Edu Ribeiro teaches you the technique he uses to play one of the most common drum patterns in Brazilian jazz: the maracatu.
Hi, I am Edu Ribeiro and welcome to Two Minute Jazz. I’m here now to talk about maracatu. Maracatu is everything from the Northeast of Brazil, from Recife. And it’s so hard to play on the drum set because the coordination is difficult. We have to bring the lines of the percussion for the drum set. And they have three special voices that you have put together in this instrument.
The first one, and I think the easiest one, is the snare drum, which is just sixteenth notes playing with a little swing, from that part of Brazil.
We have the alfaia, that’s the huge instrument that you play with two sticks.
I can’t play that tom and that snare together, and I will try to imitate that with my bass drum. Just with the special and the principle notes from here. I will put the snare drum and the bass drum together.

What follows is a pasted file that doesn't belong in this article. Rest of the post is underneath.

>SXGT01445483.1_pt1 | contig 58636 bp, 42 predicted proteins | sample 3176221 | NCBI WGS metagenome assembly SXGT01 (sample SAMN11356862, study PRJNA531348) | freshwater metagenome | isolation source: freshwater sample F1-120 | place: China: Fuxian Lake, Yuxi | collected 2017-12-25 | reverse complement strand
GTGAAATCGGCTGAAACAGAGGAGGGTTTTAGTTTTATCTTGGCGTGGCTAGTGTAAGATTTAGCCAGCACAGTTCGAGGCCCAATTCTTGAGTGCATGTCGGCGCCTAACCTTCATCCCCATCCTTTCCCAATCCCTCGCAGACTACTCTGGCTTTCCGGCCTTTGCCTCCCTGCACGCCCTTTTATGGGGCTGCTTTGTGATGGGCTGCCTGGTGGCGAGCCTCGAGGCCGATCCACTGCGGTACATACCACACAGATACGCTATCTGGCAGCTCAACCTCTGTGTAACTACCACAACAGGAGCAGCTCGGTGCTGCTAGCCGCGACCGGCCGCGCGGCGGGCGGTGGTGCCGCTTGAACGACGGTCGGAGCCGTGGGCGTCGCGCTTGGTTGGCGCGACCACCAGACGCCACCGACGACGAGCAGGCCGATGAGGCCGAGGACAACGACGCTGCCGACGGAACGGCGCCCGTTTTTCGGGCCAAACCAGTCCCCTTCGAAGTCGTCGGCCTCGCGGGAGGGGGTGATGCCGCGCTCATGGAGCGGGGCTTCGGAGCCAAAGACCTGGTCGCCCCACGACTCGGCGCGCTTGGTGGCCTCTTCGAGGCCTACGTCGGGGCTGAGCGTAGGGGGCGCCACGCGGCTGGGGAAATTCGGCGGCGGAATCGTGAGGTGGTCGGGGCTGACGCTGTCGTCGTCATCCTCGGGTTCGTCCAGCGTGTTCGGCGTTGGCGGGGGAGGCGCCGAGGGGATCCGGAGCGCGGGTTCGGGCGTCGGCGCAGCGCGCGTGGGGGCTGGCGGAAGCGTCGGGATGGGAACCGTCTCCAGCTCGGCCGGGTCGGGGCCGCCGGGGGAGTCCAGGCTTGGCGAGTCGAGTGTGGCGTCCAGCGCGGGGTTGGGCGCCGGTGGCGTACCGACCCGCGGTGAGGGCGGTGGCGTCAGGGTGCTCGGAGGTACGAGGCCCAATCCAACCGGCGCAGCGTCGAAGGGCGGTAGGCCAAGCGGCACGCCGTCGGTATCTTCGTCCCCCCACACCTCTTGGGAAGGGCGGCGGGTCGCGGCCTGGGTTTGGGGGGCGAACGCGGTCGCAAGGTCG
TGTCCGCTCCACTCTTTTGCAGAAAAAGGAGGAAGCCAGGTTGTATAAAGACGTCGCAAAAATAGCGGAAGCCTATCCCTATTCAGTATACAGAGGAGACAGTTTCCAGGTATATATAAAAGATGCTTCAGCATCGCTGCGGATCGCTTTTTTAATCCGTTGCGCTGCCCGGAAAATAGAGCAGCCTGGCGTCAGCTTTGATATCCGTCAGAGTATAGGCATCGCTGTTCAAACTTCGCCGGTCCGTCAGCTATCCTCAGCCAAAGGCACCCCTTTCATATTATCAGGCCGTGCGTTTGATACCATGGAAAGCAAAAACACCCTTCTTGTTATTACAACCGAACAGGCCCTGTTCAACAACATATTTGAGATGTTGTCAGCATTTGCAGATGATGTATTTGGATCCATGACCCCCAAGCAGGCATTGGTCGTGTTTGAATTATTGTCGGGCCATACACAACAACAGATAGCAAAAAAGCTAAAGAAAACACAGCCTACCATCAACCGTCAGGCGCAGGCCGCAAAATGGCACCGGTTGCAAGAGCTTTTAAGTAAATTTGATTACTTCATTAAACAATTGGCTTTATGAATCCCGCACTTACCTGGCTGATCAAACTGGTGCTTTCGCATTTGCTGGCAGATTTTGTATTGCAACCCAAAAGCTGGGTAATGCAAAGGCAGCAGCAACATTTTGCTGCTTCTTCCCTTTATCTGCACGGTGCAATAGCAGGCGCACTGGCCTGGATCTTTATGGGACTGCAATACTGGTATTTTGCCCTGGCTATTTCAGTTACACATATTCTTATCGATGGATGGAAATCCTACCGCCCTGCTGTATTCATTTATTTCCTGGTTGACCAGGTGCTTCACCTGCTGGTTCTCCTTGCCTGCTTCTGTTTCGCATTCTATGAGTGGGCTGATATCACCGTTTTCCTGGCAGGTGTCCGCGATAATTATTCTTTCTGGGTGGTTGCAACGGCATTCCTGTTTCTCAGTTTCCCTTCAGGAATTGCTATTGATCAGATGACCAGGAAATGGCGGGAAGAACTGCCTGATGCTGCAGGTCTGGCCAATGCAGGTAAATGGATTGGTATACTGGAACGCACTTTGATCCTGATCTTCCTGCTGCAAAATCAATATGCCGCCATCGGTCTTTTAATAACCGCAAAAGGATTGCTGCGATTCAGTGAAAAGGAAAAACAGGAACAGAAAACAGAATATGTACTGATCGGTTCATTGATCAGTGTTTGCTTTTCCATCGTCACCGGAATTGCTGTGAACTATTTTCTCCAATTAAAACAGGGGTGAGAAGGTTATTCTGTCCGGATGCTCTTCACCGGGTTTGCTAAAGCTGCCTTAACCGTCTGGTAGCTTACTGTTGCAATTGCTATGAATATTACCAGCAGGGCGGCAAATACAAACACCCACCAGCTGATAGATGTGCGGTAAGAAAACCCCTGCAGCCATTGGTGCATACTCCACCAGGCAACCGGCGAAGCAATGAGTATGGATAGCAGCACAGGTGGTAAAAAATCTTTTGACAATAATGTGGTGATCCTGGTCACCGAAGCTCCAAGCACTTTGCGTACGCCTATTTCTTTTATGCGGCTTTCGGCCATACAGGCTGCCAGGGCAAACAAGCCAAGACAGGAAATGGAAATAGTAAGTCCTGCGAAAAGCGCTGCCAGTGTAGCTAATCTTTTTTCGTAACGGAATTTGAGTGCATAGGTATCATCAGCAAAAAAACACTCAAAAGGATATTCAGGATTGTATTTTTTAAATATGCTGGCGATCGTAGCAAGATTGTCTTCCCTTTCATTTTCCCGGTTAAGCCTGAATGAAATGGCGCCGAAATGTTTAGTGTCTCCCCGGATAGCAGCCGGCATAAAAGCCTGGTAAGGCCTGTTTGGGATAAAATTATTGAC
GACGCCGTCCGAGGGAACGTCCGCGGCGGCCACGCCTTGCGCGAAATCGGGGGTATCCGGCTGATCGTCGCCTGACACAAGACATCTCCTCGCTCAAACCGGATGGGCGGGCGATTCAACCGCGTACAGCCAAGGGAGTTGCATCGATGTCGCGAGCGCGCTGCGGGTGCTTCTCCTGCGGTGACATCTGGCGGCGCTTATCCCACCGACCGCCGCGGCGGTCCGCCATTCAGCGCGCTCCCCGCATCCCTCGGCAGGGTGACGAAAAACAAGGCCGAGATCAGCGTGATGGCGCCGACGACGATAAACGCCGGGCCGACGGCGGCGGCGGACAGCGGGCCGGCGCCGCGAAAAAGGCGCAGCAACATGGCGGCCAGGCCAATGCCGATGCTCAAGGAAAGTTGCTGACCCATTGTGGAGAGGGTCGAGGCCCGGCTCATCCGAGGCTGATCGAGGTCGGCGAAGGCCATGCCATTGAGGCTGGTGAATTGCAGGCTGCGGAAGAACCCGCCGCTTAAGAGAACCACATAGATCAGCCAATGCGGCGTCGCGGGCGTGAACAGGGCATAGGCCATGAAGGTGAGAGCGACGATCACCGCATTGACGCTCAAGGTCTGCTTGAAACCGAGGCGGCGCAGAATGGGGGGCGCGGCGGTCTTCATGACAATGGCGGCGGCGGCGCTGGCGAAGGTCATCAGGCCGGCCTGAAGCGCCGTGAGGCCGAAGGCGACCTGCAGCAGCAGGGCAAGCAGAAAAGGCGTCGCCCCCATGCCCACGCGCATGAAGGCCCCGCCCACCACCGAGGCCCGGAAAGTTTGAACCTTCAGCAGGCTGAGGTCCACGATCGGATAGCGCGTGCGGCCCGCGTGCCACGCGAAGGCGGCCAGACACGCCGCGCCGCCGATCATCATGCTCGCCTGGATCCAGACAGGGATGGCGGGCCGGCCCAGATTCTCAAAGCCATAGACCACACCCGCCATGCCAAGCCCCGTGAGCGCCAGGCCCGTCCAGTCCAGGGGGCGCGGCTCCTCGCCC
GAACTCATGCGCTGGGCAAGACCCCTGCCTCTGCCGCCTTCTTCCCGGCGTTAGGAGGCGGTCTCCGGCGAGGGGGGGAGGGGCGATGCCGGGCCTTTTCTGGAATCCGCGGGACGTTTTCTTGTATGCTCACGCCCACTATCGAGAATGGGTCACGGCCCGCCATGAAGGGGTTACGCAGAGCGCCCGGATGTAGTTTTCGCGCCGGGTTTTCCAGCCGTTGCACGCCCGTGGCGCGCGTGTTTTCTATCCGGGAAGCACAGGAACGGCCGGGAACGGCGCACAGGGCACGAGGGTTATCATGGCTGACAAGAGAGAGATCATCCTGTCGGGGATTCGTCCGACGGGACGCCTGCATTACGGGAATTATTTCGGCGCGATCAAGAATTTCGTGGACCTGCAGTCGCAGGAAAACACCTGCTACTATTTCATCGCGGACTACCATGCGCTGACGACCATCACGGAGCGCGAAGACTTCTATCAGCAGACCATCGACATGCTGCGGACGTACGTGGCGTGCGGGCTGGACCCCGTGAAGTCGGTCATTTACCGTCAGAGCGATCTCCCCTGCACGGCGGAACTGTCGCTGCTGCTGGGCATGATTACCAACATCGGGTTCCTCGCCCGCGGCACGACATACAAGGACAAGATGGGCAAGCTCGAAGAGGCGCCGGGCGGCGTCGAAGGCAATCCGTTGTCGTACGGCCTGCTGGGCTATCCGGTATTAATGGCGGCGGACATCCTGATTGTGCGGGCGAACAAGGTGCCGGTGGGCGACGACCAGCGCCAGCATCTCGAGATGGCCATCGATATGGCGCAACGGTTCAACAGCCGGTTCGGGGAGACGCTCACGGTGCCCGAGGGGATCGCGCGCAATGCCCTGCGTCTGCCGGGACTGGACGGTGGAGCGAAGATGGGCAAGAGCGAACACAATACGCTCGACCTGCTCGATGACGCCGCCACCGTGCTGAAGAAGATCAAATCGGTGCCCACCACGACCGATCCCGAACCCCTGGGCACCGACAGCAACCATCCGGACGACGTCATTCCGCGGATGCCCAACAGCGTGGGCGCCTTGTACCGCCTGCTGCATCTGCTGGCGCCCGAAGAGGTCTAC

And there is another important voice of the percussion: that is the agogô. That is the most famous line of this percussion. I don’t have the agogô here, and I’m trying to play the agogô from the floor tom and the rack tom to make the different types of sound.
Okay, and I will put together with the bass drum. Note that I play the hi-hat just on the quarter note, on the time. And I did a different sticking for the snare drum to play the right hand with rack tom and floor tom, and the left hand imitating the snare drum.
Okay, happy practicing, and see you next time.